The 17th Regiment of Foot arrived at Halifax in 1757. It took part in the siege of Louisbourg as part of Brigadier James Wolfe's brigade. The 17th’s grenadiers were surprised by a French sortie on 9 July 1758. Their captain, Lord Dundonald, and part of the company were killed. The regiment was later part of General Amherst’s army, advancing up Lake Champlain in 1759 and down the Richelieu River in 1760. It fought at Île-aux-Noix and was at the surrender of Montreal in September 1760. (Library of the Canadian Department of National Defence)

Site: National Defence

Soldier with regimental colour, régiment de Guyenne, circa 1755-1760

Type: Image

This regimental colour (or 'drapeau d'ordonnance') was carried by the 2nd battalion of the régiment de Guyenne when it was sent to New France in 1755. Note the white cravat tied around the standard pole. This and the white cross were common to all French army colours of the period. The pattern of isabelle (a brownish-yellow) and vert-gris (green-grey) on the colour was the mark of the régiment de Guyenne. This contemporary print shows the regiment's European-pattern uniform, worn in New France by the 2nd battalion from 1757 to 1760. (Parks Canada)

Site: National Defence

Militiamen raising the May pole in front of their captain’s house

Type: Image

The tradition of raising the May pole in front of the Militia captain's house, which began in the era of New France, went on in French Canada until the middle of the 19th century.

Site: National Defence

Private, 78th (Highland) Regiment of Foot, or Fraser's Highlanders, 1757-1763

Type: Image

The 78th (Highland) Regiment of Foot was at the siege of Louisbourg in 1758, at the siege of Quebec in 1759 and at the battle of Sainte-Foy in 1760. It remained in garrison at Quebec until disbanded in 1763, some of its men remaining in Canada as settlers. Reconstruction by R.J. Marrion. (Canadian War Museum)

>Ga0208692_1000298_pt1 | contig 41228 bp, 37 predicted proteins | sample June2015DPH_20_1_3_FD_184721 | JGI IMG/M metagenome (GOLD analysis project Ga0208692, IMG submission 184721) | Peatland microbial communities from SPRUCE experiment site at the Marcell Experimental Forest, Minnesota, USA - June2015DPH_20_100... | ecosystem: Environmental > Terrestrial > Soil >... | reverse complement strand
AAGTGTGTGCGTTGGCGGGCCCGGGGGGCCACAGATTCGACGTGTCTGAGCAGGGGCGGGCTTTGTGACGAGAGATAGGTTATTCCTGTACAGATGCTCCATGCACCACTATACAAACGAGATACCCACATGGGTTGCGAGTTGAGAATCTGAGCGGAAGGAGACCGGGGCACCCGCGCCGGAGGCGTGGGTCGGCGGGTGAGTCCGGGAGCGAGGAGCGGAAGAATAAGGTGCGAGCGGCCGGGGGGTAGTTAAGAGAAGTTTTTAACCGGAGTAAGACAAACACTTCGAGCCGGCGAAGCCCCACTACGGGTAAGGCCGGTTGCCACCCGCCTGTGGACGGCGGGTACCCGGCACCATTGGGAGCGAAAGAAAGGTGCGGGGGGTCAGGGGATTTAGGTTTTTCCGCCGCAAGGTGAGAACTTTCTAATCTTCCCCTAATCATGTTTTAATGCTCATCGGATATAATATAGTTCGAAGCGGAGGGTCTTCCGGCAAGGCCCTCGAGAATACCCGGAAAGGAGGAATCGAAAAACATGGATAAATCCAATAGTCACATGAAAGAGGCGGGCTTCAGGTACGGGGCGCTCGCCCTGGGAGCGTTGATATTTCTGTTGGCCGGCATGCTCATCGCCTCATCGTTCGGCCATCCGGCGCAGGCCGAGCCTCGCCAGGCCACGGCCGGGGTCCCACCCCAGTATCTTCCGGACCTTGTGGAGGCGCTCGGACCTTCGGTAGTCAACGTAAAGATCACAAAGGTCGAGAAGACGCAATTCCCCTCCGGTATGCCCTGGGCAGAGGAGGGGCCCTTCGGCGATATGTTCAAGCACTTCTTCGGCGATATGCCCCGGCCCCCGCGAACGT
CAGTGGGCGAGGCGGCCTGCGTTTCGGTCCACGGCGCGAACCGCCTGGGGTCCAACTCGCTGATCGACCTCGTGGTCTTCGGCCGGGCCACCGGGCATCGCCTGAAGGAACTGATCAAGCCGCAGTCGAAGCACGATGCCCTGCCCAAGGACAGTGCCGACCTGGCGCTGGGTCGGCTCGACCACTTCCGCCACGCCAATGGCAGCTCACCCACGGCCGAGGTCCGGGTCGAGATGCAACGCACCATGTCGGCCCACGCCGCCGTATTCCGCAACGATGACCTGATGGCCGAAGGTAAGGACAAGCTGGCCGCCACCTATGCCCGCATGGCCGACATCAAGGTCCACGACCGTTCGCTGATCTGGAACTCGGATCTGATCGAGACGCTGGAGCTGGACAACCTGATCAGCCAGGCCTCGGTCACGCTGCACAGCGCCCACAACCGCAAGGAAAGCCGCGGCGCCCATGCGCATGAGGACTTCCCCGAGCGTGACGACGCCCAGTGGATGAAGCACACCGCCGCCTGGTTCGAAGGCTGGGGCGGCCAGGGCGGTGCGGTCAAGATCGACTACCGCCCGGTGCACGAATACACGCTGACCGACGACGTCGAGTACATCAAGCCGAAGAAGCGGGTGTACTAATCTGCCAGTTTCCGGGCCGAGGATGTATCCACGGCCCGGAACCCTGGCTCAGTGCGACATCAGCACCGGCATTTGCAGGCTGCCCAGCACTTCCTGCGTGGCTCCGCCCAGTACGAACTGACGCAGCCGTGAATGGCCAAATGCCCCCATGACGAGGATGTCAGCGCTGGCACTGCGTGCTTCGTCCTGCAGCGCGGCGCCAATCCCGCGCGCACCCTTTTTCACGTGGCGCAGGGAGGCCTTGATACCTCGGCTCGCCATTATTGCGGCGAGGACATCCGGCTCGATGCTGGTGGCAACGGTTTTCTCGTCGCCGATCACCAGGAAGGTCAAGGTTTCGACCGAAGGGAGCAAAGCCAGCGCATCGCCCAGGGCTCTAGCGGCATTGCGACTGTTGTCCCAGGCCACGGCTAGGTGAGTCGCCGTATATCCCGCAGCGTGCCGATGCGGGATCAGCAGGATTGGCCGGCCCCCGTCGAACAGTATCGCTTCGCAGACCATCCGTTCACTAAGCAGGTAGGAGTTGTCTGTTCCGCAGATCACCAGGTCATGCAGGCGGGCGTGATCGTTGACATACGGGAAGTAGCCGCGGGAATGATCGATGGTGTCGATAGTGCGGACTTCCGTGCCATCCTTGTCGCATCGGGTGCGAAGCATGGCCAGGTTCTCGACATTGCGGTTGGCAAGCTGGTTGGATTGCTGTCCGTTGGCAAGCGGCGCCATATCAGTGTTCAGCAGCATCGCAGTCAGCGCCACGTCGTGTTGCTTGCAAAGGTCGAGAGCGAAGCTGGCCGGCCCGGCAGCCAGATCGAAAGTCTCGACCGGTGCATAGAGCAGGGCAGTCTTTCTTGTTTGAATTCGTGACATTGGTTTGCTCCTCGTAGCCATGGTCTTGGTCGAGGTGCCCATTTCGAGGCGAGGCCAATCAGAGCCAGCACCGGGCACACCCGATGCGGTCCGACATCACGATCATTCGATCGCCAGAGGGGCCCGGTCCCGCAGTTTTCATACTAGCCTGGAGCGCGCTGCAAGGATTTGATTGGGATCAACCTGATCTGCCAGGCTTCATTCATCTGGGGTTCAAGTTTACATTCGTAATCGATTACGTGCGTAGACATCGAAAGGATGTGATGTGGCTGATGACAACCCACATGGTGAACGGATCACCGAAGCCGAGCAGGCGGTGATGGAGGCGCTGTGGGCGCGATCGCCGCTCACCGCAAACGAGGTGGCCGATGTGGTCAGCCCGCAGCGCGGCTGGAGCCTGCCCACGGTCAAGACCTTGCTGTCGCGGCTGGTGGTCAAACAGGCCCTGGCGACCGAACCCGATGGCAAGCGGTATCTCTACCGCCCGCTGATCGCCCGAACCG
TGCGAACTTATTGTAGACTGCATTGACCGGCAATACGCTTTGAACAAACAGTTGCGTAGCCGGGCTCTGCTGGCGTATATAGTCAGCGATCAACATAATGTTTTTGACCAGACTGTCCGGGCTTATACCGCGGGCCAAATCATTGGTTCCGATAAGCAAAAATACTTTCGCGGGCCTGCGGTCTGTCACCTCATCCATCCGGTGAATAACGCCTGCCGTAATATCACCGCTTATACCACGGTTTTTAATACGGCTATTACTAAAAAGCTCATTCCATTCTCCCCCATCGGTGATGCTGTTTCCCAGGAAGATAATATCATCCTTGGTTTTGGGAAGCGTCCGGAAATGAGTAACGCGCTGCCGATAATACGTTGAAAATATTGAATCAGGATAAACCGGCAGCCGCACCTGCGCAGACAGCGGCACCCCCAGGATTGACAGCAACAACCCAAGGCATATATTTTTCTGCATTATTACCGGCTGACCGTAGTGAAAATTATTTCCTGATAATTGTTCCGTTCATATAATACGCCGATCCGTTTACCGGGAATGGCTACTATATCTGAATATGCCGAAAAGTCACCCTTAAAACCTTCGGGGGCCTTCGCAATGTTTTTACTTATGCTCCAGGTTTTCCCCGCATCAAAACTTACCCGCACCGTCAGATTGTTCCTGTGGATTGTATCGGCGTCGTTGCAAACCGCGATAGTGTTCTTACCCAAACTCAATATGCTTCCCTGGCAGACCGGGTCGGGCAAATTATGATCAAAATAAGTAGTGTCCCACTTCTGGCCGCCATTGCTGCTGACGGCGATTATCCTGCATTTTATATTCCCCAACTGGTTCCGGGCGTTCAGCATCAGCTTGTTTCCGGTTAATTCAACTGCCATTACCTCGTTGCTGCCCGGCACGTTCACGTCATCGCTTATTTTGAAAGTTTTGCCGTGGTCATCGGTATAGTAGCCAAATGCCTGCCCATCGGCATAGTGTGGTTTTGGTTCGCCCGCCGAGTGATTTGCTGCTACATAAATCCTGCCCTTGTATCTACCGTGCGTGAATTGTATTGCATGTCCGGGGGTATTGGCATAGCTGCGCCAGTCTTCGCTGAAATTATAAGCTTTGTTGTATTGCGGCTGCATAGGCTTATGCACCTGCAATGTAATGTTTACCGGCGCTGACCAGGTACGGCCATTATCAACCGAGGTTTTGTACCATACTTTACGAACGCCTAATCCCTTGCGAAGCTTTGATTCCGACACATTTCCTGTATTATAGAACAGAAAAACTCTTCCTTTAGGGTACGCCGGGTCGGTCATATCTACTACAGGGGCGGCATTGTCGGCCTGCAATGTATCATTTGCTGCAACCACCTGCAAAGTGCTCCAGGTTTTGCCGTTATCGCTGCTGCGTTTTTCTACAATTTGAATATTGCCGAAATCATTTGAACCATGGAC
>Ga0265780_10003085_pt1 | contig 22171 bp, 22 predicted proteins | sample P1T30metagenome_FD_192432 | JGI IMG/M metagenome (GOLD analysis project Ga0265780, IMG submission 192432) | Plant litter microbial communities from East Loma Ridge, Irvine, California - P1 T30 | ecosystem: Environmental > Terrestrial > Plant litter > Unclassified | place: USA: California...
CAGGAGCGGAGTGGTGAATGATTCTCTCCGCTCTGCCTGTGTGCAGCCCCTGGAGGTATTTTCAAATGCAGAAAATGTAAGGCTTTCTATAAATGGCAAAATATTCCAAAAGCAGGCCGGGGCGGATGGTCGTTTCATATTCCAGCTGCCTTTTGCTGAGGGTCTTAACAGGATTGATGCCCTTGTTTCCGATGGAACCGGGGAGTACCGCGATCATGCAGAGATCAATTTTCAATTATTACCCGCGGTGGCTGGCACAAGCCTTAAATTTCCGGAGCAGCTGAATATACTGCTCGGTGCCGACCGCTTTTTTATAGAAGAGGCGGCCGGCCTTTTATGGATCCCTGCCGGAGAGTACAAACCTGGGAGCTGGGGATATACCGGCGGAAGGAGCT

Site: National Defence

Sir Guy Carleton, circa 1763

Type: Image

Guy Carleton (1724-1808) first came to Canada as the Quartermaster General of General James Wolfe’s army. Carleton’s future career in Canada was to be considerable as he was twice its governor, the first term being from 1766 to 1778, the second from 1786 to 1796. He was knighted in 1776 following his successful defence of Quebec against the Americans in 1775-1776. He is shown in the uniform of his 72nd Foot, scarlet faced with scarlet trimmed with gold lace, which would date this portrait by an unknown artist in a private collection between 1758 and 1763.

Site: National Defence

Officer and marines, Corps of Marines, 1755-1765

Type: Image

The Corps of Marines (known as the 'Royal Marines' after 1802) was raised in 1755 and provided soldiers to serve on board Royal Navy ships. During the sieges of Louisbourg and Quebec, many marines served on land with the besieging army. The officers had tricorns and the enlisted marines mitre-shaped caps similar to but smaller than those of grenadiers. (Library of the Canadian Department of National Defence)

Site: National Defence